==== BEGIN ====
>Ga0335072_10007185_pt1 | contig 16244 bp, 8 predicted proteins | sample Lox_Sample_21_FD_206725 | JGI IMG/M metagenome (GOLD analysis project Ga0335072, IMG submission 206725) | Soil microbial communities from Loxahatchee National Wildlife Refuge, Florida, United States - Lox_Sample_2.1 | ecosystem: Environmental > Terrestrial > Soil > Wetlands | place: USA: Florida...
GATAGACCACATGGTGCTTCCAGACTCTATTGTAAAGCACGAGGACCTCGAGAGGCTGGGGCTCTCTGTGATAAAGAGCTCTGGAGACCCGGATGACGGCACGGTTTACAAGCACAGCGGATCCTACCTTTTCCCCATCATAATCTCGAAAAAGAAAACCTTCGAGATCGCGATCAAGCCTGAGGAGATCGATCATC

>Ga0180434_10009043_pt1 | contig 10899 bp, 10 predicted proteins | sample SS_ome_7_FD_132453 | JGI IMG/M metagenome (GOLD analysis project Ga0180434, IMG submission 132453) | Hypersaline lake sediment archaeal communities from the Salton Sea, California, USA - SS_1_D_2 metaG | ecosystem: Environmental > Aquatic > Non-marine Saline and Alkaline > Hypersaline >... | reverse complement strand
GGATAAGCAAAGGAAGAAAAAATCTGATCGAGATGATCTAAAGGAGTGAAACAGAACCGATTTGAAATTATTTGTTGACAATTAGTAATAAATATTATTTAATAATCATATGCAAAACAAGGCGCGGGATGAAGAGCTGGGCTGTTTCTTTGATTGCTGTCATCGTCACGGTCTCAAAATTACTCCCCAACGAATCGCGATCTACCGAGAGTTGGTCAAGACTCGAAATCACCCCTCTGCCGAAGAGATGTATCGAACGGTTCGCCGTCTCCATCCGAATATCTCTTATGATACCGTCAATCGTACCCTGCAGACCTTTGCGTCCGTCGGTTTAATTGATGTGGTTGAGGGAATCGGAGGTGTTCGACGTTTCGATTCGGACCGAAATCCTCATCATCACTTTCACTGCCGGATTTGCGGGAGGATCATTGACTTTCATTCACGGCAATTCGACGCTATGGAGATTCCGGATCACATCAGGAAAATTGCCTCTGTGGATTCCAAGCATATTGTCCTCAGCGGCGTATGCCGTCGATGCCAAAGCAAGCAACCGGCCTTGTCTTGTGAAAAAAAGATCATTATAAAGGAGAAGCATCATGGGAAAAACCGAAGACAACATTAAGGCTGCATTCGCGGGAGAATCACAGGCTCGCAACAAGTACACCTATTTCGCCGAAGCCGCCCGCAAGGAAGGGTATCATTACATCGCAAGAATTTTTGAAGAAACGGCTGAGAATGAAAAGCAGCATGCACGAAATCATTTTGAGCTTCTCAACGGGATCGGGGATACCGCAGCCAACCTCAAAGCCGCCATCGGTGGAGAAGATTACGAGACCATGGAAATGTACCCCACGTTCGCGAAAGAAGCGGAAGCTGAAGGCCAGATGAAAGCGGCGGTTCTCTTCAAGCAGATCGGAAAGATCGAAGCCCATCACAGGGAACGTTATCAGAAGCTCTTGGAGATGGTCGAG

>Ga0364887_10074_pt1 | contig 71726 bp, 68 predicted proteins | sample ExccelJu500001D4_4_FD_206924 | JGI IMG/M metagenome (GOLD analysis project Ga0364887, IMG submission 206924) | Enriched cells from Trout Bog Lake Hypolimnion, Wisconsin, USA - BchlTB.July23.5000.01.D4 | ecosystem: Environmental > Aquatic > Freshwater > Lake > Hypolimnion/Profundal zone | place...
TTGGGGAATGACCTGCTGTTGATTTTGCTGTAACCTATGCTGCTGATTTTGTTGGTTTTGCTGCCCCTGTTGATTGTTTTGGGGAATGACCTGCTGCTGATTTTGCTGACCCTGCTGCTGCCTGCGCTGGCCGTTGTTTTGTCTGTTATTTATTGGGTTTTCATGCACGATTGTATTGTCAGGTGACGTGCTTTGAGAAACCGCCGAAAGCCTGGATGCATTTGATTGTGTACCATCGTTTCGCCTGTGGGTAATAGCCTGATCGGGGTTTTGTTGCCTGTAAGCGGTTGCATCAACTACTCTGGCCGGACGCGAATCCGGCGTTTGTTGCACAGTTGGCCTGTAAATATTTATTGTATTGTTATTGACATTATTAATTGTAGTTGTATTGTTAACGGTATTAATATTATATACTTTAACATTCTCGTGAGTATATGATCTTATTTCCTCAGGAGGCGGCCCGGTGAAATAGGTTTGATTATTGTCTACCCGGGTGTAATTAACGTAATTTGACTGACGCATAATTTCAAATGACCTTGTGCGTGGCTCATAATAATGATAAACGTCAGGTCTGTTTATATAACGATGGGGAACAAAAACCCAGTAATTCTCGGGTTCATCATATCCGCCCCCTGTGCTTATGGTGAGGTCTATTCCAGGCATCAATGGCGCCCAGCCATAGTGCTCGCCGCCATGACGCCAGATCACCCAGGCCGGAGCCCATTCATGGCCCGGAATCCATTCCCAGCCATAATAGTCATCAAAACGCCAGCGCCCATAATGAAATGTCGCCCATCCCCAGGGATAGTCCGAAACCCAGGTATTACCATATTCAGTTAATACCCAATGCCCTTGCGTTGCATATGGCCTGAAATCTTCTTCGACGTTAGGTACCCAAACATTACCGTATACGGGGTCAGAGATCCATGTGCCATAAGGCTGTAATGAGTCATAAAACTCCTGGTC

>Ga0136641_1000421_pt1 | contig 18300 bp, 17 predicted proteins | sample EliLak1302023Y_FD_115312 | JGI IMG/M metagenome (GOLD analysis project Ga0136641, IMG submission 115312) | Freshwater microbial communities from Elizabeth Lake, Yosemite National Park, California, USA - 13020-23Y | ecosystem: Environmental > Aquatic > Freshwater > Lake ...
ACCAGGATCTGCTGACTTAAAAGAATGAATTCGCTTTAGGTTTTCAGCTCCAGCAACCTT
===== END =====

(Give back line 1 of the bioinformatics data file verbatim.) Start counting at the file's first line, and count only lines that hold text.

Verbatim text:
>Ga0335072_10007185_pt1 | contig 16244 bp, 8 predicted proteins | sample Lox_Sample_21_FD_206725 | JGI IMG/M metagenome (GOLD analysis project Ga0335072, IMG submission 206725) | Soil microbial communities from Loxahatchee National Wildlife Refuge, Florida, United States - Lox_Sample_2.1 | ecosystem: Environmental > Terrestrial > Soil > Wetlands | place: USA: Florida...